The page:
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Experimental assessment of a new comprehensive model for single ring infiltration data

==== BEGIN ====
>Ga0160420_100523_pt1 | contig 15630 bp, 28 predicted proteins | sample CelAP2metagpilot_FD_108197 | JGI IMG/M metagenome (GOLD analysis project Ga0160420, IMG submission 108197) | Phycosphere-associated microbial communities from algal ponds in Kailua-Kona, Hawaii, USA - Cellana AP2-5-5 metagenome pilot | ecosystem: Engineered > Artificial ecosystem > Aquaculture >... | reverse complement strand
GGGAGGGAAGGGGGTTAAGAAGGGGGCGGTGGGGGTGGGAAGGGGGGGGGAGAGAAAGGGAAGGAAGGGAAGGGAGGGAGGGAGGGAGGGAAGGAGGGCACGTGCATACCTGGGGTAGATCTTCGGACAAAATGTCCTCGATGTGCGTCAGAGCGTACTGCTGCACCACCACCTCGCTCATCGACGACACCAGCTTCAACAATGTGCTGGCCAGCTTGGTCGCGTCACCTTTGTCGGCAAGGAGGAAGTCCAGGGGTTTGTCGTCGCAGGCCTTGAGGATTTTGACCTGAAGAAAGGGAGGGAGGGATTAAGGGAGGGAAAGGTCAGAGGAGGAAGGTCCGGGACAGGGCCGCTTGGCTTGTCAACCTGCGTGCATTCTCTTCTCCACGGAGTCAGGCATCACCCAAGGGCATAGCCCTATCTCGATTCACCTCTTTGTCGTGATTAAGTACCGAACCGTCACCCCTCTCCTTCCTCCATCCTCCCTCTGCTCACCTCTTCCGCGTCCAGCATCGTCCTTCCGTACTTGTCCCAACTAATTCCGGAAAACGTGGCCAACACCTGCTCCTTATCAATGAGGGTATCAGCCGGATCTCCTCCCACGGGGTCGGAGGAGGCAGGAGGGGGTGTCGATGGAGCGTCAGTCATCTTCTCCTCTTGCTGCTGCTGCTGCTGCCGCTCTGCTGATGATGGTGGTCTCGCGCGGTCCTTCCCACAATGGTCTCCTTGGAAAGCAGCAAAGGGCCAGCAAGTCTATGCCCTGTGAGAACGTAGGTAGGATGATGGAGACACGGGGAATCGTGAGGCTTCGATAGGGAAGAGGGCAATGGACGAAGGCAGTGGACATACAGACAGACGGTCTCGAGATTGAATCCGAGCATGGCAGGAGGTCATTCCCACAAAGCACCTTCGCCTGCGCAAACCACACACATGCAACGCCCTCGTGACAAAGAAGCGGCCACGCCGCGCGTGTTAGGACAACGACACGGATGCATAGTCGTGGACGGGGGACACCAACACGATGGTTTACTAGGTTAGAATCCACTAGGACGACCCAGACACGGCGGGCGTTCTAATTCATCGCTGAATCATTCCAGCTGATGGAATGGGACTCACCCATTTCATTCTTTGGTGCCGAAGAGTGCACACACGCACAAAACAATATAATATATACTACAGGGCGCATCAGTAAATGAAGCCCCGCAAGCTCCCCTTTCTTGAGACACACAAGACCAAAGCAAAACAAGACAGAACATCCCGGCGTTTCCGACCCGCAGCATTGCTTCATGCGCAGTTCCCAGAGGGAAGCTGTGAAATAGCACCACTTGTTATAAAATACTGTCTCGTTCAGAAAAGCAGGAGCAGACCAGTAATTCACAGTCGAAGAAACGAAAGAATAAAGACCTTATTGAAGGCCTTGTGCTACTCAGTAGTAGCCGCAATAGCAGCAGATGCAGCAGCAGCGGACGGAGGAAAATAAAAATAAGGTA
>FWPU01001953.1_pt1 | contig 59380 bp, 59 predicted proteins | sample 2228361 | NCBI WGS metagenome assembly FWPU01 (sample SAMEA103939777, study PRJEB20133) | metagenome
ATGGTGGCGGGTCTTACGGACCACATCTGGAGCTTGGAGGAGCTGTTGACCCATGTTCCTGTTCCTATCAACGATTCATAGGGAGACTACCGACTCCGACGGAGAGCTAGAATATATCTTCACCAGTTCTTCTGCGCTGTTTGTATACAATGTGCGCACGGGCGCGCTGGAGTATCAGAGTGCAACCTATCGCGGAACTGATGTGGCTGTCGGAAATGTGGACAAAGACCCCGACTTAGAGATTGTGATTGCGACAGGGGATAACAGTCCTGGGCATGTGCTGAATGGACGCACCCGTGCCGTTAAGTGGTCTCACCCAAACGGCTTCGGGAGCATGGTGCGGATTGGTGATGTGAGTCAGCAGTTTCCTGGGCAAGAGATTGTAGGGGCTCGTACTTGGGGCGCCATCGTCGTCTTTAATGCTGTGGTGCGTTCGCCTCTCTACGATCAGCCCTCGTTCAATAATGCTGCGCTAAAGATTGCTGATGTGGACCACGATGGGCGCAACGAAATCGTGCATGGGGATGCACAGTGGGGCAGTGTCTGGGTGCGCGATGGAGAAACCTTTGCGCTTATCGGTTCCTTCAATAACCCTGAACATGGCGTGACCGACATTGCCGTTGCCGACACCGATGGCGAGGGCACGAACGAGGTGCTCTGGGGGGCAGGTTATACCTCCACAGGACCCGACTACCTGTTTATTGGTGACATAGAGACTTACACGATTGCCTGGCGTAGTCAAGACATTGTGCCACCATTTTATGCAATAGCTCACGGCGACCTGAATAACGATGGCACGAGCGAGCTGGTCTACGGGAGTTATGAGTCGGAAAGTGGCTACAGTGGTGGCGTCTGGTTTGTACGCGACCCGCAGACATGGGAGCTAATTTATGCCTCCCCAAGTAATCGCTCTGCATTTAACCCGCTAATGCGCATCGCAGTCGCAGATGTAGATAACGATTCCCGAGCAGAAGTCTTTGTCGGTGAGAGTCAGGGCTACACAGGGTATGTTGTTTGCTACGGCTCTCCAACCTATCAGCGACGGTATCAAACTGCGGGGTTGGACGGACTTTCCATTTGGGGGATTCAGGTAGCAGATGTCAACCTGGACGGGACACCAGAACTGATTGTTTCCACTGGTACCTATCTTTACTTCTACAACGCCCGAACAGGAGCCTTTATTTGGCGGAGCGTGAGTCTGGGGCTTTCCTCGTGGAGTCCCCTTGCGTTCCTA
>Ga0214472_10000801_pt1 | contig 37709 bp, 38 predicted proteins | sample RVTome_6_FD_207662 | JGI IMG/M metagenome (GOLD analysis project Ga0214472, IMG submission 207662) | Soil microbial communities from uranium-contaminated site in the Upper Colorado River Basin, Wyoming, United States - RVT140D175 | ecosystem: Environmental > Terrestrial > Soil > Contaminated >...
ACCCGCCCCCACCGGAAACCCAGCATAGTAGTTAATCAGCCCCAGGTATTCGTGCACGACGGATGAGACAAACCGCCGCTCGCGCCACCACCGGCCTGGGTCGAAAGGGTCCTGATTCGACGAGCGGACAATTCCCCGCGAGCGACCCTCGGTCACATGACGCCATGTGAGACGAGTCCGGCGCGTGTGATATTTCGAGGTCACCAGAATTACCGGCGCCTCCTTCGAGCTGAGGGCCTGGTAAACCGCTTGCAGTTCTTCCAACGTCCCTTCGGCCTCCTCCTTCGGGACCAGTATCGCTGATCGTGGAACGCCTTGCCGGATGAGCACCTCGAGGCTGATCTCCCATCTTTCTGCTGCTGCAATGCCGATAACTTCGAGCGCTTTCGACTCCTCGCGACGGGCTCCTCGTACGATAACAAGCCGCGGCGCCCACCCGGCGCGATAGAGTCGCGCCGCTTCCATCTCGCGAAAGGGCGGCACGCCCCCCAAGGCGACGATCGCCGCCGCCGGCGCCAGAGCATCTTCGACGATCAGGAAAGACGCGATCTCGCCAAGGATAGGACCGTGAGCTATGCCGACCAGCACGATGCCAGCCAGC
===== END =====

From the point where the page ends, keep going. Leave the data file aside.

The objective of this paper was to evaluate a recently proposed comprehensive model for three-dimensional single-ring infiltration and its suitability for estimating soil hydraulic properties. Infiltration data from four different soils with contrasting characteristics were inverted to estimate field-saturated soil hydraulic conductivity, Kfs, values using a total of fourteen different scenarios. Those scenarios differed by: i) the way they constrained the macroscopic capillary length, λ, and the initial and saturated soil water contents, θi and θs, ii) the use of transient or steady-state data, and iii) the fitting methods applied to transient data. For comparative purposes, the SSBI method (Steady version of the Simplified method based on a Beerkan Infiltration run) was also applied. For validation purposes Kfs data estimated from the different scenarios were compared with those values obtained by numerical inverse modeling with HYDRUS-2D/3D. This comparison identified Approaches 1 and 3, which respectively estimate Kfs via optimization and using analytical expressions, as the most accurate methods. The steady-state scenario of Approach 4 and the SSBI method, both of which use a λ value of first approximation, appeared preferable for field campaigns aimed to sample remote or large areas, given that they do not need additional data and still provide acceptable estimates. The reliability of Kfs data was also checked through a comparison with unsaturated hydraulic conductivity, Kh, values measured in laboratory on extracted soil cores, in order to discriminate between theoretically possible (Kfs > Kh) and impossible (Kfs ≤ Kh) situations. Physically possible Kfs values were always obtained with the exception of the crusted soil, where Kfs < Kh situations suggested that the crust layer reduced water flow during ponding experiments in the field. The new comprehensive model tested in this study represents a valuable tool for analyzing both transient and steady-state infiltration data, as well as experiments carried out with different depths of ponded water, ring sizes and ring insertion depths.

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